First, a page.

Why should your business export?
It’s a big world out there and, according to the OECD (Organisation for Economic Co-operation and Development), one in which export growth will increase.
A global middle class is set to grow to 5 billion meaning your business has a potentially global customer base. With the UK government launching its Export is Great campaign there has never been more government-backed support for startups looking to export.
Countries like Germany, France and Belgium may have been export hubs for British businesses for years, but with 100 million customers in Central Europe and an import market worth £500 billion it is not too late for your business to benefit.
If somewhere more exotic appeals, UK exports to China have grown by 52% since 2010 and UK exports to Brazil in products alone hit £2.4 billion in 2014.
If you decide that exporting is for you, then how do you go about it? Take a look at our 7 tips to consider before you export.
1. Research your market
Research is key if you want your business to succeed abroad. You will need to do everything you did when you sold in the UK – research your target market, your competition and your niche.
On top of this, you will need to understand the culture of the country you’re exporting to. For advice on market research and much more check out our essential guide to starting a business.
There are plenty of tools available to help online via the UK Trade and Investment website, including a country-by-country guide to exporting. Attending trade fairs and missions can also increase your knowledge of target market. Be sure to research what events are happening in your area.
2. Consider the legal, financial and cultural differences
You will need to be aware of any tax or legal differences that could impact your business. This could mean making a minor alteration to a product to fit with trading standards or making sure you are paying tax correctly on transactions. When selling abroad there are tax implications that need to be considered especially around paying VAT if you are transferring goods out of the UK.
Tax help can be found via the HM Revenue & Customs website. It is a good idea to contact the UK embassy in the country or region you intend to export to for information regarding exporting.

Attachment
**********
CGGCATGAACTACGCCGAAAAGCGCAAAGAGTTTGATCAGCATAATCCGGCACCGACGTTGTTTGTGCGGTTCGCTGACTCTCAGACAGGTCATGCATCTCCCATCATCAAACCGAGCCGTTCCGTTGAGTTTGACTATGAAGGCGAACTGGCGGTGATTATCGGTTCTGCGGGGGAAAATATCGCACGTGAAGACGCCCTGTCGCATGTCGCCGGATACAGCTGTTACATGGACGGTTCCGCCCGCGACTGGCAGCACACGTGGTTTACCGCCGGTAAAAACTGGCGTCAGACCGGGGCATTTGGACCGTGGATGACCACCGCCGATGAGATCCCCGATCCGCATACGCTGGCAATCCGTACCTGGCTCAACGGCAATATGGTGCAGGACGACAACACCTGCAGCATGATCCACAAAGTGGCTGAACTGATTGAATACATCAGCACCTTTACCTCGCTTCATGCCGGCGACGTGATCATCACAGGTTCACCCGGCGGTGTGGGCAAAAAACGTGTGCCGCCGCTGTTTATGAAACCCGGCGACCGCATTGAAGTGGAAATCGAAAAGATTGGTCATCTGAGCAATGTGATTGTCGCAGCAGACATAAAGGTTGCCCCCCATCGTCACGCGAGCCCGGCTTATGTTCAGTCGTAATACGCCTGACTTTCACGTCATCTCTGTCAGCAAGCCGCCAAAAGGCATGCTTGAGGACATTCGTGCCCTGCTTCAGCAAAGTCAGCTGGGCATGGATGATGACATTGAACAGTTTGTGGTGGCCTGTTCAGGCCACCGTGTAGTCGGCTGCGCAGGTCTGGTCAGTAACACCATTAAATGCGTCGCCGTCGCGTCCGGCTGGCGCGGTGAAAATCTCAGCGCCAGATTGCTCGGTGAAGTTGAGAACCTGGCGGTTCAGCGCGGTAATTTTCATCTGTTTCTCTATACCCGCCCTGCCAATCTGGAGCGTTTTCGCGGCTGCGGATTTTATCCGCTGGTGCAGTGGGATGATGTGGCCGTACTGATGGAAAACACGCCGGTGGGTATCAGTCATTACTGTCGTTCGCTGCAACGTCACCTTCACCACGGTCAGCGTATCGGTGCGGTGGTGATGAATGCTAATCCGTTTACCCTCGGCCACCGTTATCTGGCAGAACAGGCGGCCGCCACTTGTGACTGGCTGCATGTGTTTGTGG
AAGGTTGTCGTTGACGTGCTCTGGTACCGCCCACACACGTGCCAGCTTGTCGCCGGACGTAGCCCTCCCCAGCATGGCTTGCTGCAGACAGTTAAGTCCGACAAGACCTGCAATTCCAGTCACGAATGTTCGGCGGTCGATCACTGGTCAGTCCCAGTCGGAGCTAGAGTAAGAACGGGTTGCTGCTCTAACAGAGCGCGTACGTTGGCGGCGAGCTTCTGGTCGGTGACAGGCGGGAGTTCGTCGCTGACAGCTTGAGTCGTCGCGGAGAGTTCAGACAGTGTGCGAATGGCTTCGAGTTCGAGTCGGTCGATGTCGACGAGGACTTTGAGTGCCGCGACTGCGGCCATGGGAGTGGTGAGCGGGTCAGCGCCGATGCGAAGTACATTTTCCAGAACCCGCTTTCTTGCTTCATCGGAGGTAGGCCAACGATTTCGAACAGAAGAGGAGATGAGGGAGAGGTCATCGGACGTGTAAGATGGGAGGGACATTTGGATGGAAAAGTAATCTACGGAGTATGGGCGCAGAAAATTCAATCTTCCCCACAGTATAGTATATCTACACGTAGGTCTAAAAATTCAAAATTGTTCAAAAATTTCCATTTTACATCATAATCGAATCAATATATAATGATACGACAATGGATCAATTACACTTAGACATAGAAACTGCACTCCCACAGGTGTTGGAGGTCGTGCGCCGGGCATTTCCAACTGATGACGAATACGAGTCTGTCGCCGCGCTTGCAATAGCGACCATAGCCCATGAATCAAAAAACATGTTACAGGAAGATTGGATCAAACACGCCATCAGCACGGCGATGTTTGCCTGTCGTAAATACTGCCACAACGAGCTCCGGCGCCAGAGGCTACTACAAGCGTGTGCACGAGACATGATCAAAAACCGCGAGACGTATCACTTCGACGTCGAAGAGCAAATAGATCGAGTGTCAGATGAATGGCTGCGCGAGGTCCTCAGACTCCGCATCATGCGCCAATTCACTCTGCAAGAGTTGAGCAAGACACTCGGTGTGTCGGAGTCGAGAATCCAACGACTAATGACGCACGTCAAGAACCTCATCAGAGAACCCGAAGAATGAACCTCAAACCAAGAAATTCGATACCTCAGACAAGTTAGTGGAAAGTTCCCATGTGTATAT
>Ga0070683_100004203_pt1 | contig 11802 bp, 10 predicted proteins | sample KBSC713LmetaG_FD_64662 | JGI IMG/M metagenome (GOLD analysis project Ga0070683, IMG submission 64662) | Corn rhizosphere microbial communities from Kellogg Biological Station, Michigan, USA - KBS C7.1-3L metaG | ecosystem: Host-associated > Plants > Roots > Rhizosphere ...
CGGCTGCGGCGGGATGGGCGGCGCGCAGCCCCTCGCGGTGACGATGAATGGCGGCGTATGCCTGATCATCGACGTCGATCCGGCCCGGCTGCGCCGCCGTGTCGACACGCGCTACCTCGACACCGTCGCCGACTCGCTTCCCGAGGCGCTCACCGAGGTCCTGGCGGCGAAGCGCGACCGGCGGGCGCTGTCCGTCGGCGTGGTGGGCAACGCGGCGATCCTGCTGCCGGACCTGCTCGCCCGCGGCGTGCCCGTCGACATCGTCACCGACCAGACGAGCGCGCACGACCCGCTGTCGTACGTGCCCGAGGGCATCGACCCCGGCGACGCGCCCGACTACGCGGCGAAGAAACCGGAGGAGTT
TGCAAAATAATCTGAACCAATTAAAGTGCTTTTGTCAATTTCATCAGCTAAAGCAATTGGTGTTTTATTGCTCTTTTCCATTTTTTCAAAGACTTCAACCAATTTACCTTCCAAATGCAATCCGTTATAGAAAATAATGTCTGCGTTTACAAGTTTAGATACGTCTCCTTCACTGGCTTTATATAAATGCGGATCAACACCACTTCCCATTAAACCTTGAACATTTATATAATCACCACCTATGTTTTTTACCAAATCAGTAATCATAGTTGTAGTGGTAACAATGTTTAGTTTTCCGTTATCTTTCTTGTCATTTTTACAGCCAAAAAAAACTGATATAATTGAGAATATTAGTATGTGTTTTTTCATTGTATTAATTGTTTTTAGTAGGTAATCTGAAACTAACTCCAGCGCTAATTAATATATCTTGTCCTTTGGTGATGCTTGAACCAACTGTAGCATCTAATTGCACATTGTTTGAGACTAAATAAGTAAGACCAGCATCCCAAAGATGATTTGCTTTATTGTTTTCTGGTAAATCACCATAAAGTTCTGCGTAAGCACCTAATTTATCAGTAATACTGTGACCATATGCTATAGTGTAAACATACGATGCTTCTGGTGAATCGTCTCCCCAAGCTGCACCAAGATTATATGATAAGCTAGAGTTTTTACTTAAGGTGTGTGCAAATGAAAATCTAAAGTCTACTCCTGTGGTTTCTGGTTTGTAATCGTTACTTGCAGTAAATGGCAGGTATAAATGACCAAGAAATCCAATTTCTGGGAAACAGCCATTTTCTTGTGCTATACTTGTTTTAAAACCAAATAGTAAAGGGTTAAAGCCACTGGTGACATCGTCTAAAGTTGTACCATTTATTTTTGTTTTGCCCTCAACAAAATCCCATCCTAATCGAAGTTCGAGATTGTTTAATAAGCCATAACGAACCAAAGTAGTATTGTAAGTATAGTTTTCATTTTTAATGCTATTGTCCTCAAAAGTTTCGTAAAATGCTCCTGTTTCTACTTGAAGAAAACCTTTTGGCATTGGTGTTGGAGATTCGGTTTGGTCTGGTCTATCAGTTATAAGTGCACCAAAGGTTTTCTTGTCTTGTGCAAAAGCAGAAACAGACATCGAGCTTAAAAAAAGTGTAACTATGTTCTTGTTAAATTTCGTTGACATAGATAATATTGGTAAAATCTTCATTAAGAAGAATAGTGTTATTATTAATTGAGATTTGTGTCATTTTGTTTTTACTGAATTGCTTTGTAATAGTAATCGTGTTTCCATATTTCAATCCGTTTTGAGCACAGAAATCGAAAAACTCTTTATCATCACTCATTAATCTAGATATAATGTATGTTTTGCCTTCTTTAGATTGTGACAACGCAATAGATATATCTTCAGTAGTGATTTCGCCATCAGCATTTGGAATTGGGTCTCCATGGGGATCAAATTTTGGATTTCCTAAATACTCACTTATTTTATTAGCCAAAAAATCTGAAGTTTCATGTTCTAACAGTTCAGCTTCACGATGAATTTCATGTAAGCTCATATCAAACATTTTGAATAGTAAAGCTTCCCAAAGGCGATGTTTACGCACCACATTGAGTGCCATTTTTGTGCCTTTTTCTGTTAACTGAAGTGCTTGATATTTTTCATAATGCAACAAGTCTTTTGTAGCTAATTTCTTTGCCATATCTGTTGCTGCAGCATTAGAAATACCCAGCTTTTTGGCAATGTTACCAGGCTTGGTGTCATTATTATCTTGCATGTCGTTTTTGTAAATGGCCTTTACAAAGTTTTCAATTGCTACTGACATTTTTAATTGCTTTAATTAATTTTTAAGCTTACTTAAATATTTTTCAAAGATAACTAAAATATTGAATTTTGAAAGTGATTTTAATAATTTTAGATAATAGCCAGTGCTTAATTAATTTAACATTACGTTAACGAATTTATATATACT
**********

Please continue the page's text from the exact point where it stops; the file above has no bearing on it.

3. Is it financially worthwhile?
After your research and review process, does the opportunity still represent a good business opportunity? Make sure that this is something your business is capable of in terms of finance, production capacity and time. Above all else make sure that your business can achieve a good ROI (return on investment).
4. Make sure your business is secure
Protecting your product or ideas is vital at all times, but especially in a new market which you may not fully understand yet. Ensuring that your intellectual property is safe from potential competitors or fraud is a must-do. Take a look at our blog on how to protect your business.
5. Be prepared to adapt to the new market
Follow up on any research you have done and don’t be afraid of altering your product to gain sales among your new target audience. Your customers’ personal preferences will not be the same as they were in your home market. McDonald’s as a brand is well known for using different ingredients depending on which country its franchises are in, right down to having completely different products in certain regions.
Make sure you think how new customers will consume your product or service – do they have different needs? Does competition in your chosen market mean you might need to tweak your product for legal reasons or simply to make it stand out?
6. Write an export plan
UKTI advises that you should write an export plan for each new market. Similar to your business plan it should cover straightforward things like your marketing strategy, your distribution plan, your business model and your budget.
Getting your goods from A to B will more difficult in a potentially unknown country. Working through existing local distribution networks is one option. This can be approaching existing retailers or service providers to offer your product or service.
7. Customer support expansion
Customer support is also an area that your business will need to have a solution to in your export plan. Remember that selling abroad will thrust your customer feedback into the 24/7, global world. You may need a solution to responding to customers at unusual times of day. Customers will act differently in different reasons so be sure to research your target audiences so you are able to support their needs.